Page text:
Cycle 22 Peer Review

Andrea Prestwich

The rapid spread of the COVID-19 pandemic upended many carefully planned events, including the Cycle 22 Peer Review. By late March 2020 it was obvious that reviewers could not safely travel to Boston, requiring us to pivot to a completely remote peer review for the first time in Chandra’s history.

The Chandra review was held later in the year then several other NASA GO reviews, enabling us to learn from their experience. Based on such feedback, we scheduled panel discussions in focussed 5-hour slots approximately 10AM to 3PM (US EDT) to accommodate reviewers in various time zones. To compensate for shorter discussion days, the review was lengthened from 5 to 7 days, and spanned a weekend. We are very grateful that all our reviewers were able to accommodate this late change to their summer schedule. The virtual environment also required that we re-think many other aspects of our review: for example, how to network the panel database machines and to ensure that our reviewers could effectively communicate with other and CXC staff. This was a very significant effort by multiple CXC groups — those of us in the Director’s Office are very grateful for their support and hard work.

From a CXC perspective, the review went very smoothly, despite these challenges. I’m also pleased to report that the reviewers also felt that the review went well. In a post-review survey, 83% of respondents reported that their overall experience was very good or excellent, and ~98% rated communications between reviewers and the CXC as good or sufficient (86% as good). Reviewers were split on whether they prefer a face-to-face (f2f) or a remote review: 30% prefer remote, 35% prefer f2f and 33% have no preference. Despite the fact that f2f reviews are slightly more popular than remote, 37% of respondents stated that they would be more likely to accept an invitation to a remote review than a f2f review, 49% had no preference and 13% would be less likely to accept an invitation to a remote review. Full survey results are below.

At the time of writing (November 2020) there has been hopeful news about potential COVID-19 vaccines, but no clarity as to whether travel will be safe in June of 2021. Given the overall positive responses to the survey, the Chandra Cycle 23 review will be remote.

Cycle 22 Proposal Statistics

The programs approved for Chandra’s 22th observing cycle are now underway. The Cycle 23 Call for Proposals (CfP) will be released on 15 December 2020 and the proposal deadline is 17 March 2021. Cycle 22 proposal statistics can be found in Figures 1-6 and on the CXC website.

Figure 1

Figure 1: The number of proposals submitted in each proposal category (e.g., GO, LP, Archive etc.) as a function of cycle. The y-axis is broken to indicate the entire range. Since more proposal categories have become available in each cycle, the number classified as GO has decreased as others increased.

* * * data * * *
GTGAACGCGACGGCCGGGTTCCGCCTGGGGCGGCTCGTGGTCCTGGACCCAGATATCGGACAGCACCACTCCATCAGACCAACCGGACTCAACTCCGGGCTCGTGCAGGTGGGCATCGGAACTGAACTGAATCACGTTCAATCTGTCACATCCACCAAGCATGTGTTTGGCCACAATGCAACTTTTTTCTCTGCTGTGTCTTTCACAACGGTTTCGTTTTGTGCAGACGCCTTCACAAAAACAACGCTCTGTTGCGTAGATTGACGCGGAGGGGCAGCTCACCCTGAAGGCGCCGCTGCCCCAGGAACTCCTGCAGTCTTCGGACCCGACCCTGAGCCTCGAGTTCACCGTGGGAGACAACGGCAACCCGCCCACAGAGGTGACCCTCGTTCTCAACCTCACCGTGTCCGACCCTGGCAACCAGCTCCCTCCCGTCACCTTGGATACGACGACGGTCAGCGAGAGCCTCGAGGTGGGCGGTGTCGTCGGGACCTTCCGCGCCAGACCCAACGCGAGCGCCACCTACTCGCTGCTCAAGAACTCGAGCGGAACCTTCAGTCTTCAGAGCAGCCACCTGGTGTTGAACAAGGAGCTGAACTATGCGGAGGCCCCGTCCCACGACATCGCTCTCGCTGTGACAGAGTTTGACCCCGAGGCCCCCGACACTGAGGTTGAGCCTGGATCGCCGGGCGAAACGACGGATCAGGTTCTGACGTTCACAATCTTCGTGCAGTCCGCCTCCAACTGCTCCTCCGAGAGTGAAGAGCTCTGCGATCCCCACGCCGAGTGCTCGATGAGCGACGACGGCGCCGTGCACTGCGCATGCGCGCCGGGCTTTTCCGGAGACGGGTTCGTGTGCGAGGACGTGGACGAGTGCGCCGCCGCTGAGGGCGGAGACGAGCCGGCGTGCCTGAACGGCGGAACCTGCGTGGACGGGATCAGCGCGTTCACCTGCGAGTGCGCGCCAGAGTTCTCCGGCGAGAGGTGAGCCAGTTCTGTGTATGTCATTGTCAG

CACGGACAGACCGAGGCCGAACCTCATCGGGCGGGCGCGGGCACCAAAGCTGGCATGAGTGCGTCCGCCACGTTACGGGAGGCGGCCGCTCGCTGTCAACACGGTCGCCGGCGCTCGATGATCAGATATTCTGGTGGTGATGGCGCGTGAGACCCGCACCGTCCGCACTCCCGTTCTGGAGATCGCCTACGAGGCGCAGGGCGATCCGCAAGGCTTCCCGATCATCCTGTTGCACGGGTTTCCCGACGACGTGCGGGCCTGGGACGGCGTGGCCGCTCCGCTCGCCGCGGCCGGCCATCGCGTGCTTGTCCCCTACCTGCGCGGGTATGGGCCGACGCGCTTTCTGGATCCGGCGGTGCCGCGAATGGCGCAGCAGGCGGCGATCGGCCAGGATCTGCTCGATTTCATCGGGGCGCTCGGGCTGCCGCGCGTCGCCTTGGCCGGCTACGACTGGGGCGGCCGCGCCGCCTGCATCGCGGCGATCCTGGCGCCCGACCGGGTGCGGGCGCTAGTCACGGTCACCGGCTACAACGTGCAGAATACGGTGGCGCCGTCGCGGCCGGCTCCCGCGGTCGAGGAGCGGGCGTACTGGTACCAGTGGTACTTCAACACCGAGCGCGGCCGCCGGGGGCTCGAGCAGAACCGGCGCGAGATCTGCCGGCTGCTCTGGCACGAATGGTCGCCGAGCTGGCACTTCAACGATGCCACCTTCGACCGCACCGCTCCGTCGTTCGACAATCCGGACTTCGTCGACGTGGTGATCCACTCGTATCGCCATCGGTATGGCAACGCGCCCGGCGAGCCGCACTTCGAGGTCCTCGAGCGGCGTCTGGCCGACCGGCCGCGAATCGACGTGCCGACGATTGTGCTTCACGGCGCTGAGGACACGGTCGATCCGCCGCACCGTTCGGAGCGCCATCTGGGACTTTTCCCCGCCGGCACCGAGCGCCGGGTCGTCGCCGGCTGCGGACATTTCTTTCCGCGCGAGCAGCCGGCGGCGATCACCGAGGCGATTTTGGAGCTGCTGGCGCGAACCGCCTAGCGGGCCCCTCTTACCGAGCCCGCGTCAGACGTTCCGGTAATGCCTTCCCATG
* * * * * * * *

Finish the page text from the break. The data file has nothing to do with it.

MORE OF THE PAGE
Figure 2

Figure 2: The effective oversubscription ratio in terms of observing time for each proposal category as a function of cycle. Total oversubscription ratio is shown as the black solid line. Note that some of the fluctuations are due to small number statistics (e.g., Theory proposals). In Cycle 20, none of the submitted VLP proposals were selected by the peer review.

Figure 3

Figure 3: The requested and approved time as a function of cycle in ks including allowance for the probability of triggering each TOO. The available time increased over the first three cycles, and in Cycle 5 with the introduction of Very Large Projects (VLPs). The subsequent increase in time to be awarded due to the increasing observing efficiency and the corresponding increase in requested time in response to the calls for X-ray Visionary Projects (XVPs) in Cycles 13-16 is clear.

Figure 4

Figure 4: A waffle chart indicating the percentage of Chandra time allocated in each science category. Note that the time available for each science category is determined by the demand.

Figure 5

Figure 5: A waffle chart showing the percentage of Chandra time allocated to observations for each instrument configuration.

Figure 6

Figure 6: The success rate of male (orange) and female (blue) PIs as a function of cycle, and the overall fraction of female PIs (grey). Since Cycle 10, the success rate for female and male PIs has been statistically indistinguishable.

The complete Cycle 22 peer review statistics are available here.

Cost Proposals

PIs of proposals with US collaborators were invited to submit Cost Proposals, due in Sept 2020 at SAO. Each project was allocated a budget based on the details of the observing program (see Section 10 of the Call for Proposals). Awards were made at the allocated or requested budget levels, whichever was lower. The award letters were e-mailed in December, in time for the official start of Cycle 22 on 1 Jan 2020.